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BGI 'Interested' in Combining Exonhit's SpliceArray with Sequencing Efforts for Biomarker Discovery


By Justin Petrone

A new collaboration between BGI and Exonhit Therapeutics could breathe new life into Exonhit's splice variant microarray platform.

Officials from both organizations said this week that they are keen to use Exonhit's SpliceArray platform in new, sequencing-driven biomarker discovery projects.

"SpliceArray is a very good platform to understand gene regulation and very useful for biomarker development," said BGI spokesperson Bicheng Yang. She said that the Shenzhen-based genomics institute is "interested in combining this platform with BGI's tech platforms to explore more pharma-related applications."

In terms of technology, BGI is primarily known for its fleet of next-generation sequencing instruments. Through its headquarters and regional offices — BGI Hong Kong, BGI Europe in Copenhagen, Denmark, and BGI Americas in Boston — the institute provides sequencing services on systems sold by Life Technologies, Roche 454, and Illumina. It ordered 128 HiSeq systems from Illumina last year.

Still, BGI sees value in using array-based tools such as SpliceArray. Yang said that BGI Europe recently approached Paris-based Exonhit to access SpliceArray to achieve a more "comprehensive understanding of gene deregulation" and to "develop biomarkers and molecular diagnostic tests for complex diseases."

In a statement, Exonhit said the partners recently completed a study that combined massively parallel sequencing and SpliceArray to identify novel biomarkers in a "strategic preclinical animal model species."

The company said the project "captured novel gene expression for a model species key for preclinical therapeutic development in certain indications with unmet medical need," but did not disclose additional details.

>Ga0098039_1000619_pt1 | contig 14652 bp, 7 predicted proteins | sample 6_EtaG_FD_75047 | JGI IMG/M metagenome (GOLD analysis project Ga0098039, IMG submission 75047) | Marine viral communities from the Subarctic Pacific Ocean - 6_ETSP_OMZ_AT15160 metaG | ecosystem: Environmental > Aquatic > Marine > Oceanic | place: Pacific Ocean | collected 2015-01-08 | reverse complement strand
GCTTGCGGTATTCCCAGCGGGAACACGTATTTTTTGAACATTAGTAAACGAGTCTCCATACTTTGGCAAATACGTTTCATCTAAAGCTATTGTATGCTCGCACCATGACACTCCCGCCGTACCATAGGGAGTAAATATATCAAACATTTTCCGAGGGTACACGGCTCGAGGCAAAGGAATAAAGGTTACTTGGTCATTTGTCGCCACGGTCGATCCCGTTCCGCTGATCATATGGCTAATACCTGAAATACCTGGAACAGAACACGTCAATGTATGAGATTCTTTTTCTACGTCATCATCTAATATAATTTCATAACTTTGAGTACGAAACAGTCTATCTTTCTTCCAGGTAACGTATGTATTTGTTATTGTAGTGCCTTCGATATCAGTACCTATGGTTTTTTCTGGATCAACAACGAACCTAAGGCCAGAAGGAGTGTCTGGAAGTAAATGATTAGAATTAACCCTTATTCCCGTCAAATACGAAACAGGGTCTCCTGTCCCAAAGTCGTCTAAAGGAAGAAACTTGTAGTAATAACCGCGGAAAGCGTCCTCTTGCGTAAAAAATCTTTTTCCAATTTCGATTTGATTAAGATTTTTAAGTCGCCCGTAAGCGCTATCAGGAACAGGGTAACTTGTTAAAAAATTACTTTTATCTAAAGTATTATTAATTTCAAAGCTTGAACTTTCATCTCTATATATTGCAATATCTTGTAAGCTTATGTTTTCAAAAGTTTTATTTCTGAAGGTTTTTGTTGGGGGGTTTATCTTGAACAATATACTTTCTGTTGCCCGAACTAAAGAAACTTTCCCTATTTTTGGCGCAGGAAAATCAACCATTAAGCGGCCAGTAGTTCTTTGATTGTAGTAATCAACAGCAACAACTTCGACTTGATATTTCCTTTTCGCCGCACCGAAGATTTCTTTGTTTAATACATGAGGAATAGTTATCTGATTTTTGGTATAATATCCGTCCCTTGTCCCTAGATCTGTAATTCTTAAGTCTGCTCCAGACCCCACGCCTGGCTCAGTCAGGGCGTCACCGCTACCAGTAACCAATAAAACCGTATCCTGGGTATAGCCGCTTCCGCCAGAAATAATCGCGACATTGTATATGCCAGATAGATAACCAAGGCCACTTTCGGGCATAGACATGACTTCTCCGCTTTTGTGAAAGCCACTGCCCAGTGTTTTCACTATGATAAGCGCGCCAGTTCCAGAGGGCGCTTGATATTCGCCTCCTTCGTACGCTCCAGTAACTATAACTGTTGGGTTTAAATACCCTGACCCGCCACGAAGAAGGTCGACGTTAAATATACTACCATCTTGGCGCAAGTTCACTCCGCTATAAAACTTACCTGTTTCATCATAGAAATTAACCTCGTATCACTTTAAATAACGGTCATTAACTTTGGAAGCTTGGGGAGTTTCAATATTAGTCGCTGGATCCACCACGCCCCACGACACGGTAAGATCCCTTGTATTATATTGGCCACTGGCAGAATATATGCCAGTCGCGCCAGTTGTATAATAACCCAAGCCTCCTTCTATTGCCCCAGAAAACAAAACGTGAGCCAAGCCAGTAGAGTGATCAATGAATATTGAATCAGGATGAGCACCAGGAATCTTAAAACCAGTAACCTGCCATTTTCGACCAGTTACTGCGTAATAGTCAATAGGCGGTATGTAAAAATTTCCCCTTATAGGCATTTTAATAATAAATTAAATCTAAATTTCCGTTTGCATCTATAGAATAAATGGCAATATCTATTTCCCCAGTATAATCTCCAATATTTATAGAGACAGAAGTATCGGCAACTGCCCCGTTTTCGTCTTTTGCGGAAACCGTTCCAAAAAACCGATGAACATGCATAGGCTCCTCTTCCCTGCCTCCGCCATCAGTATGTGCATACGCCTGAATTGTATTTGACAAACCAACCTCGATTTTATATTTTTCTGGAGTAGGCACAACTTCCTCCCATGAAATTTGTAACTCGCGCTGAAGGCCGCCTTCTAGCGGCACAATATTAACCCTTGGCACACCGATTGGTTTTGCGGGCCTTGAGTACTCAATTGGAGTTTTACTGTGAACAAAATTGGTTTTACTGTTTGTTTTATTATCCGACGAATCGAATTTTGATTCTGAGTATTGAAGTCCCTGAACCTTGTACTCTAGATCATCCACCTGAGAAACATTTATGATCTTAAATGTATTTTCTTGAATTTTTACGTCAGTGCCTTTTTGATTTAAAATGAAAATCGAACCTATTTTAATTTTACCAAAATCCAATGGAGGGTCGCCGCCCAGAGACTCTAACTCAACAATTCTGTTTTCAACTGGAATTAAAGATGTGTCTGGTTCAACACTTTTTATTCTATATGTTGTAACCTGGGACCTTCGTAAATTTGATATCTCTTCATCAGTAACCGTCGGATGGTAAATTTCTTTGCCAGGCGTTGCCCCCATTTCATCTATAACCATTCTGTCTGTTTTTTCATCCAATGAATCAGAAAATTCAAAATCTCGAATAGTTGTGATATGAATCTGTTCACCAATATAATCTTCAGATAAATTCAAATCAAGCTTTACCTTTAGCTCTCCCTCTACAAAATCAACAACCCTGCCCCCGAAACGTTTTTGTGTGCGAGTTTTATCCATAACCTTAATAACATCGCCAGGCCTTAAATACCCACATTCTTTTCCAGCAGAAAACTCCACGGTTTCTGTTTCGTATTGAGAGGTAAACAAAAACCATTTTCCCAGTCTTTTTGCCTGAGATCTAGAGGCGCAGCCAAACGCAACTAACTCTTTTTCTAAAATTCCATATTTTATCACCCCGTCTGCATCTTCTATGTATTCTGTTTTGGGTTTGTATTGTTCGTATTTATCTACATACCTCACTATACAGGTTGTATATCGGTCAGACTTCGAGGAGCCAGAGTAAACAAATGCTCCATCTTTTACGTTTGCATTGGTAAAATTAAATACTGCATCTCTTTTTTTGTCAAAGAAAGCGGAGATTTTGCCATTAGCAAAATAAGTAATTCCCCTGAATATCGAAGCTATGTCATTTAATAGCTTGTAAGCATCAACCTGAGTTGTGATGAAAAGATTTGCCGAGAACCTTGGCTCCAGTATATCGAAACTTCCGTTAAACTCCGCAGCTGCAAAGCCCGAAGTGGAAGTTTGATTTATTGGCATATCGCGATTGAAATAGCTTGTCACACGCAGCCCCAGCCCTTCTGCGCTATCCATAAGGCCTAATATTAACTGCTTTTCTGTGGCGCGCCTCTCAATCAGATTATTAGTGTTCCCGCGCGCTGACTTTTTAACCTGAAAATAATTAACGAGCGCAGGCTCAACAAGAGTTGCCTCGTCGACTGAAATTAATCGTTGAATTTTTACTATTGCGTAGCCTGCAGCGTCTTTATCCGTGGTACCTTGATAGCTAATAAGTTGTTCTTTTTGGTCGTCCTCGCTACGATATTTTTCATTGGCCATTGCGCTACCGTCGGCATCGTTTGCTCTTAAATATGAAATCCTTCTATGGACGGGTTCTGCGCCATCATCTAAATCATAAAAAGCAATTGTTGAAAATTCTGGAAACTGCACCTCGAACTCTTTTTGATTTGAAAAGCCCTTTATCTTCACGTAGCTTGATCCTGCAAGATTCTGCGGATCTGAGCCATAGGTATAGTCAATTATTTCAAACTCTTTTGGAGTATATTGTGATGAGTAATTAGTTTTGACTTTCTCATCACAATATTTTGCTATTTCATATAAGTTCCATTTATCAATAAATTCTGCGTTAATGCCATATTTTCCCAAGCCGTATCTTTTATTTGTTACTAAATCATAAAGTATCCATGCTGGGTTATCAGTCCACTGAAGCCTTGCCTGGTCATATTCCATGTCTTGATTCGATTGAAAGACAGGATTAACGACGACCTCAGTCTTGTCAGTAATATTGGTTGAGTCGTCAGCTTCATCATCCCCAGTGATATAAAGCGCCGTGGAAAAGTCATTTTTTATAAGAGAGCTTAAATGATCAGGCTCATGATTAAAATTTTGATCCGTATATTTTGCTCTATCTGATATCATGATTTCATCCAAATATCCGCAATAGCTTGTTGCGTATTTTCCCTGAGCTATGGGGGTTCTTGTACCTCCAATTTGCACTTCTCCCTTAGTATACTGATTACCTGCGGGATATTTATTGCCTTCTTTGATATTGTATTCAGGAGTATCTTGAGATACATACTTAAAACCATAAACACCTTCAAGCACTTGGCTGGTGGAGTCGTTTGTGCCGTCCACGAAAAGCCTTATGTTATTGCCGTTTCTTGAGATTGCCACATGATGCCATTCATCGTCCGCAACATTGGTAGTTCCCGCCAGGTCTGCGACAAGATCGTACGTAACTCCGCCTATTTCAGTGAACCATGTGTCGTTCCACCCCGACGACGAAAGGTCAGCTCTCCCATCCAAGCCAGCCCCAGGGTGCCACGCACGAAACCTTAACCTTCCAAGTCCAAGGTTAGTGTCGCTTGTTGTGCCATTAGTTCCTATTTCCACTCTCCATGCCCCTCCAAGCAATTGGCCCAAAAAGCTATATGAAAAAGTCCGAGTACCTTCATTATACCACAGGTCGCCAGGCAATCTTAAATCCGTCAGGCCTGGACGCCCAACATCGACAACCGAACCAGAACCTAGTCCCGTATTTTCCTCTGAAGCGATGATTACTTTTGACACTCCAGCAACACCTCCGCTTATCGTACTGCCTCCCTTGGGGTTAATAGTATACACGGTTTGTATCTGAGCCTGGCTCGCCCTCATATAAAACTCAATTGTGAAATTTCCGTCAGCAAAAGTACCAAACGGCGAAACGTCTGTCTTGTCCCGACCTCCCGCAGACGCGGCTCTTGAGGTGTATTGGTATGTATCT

The project was the first such partnership for BGI and Exonhit. According to Matthew Pando, executive vice president of therapeutics at Exonhit, the cooperation resulted in a new, custom version of the firm's SpliceArray that contains sequence information relevant to the model species in the study.

"Exonhit views [next-gen sequencing] as a complementary discovery platform capable of producing comprehensive transcript data for species or samples with poor publically available sequence coverage," Pando said. "This project did just that and allowed us to then build a comprehensive custom SpliceArray for an important model species that could not be produced with access to only publically available sequence data."

According to Pando, the new SpliceArray's content conforms to the firm's existing probe layout, which "allows us to monitor directly all of the exon bodies, exon-exon boundaries, and exon-intron boundaries of every identified transcript."

The chip will now be used to "support target and biomarker-discovery efforts for projects of strategic importance to Exonhit," Pando said. When asked about SpliceArray's advantages compared to a solely sequencing-based approach, Pando cited "reduced cost per sample, lower RNA amounts needed per sample, reproducibility, increased sample throughput, robust and validated statistical methodology, [and] lower IT infrastructure requirements for data handling and manipulation."

In a statement announcing the project with BGI, Pando said that Exonhit looks forward to working with the institute as a "preferred partner on future discovery projects."

Zifei Yang, director of pharma-business development at BGI, said the institute's pharmaceutical and biotech partners are "searching for prognostic and predictive biomarkers in animal models for designing clinical trials and developing companion diagnostics."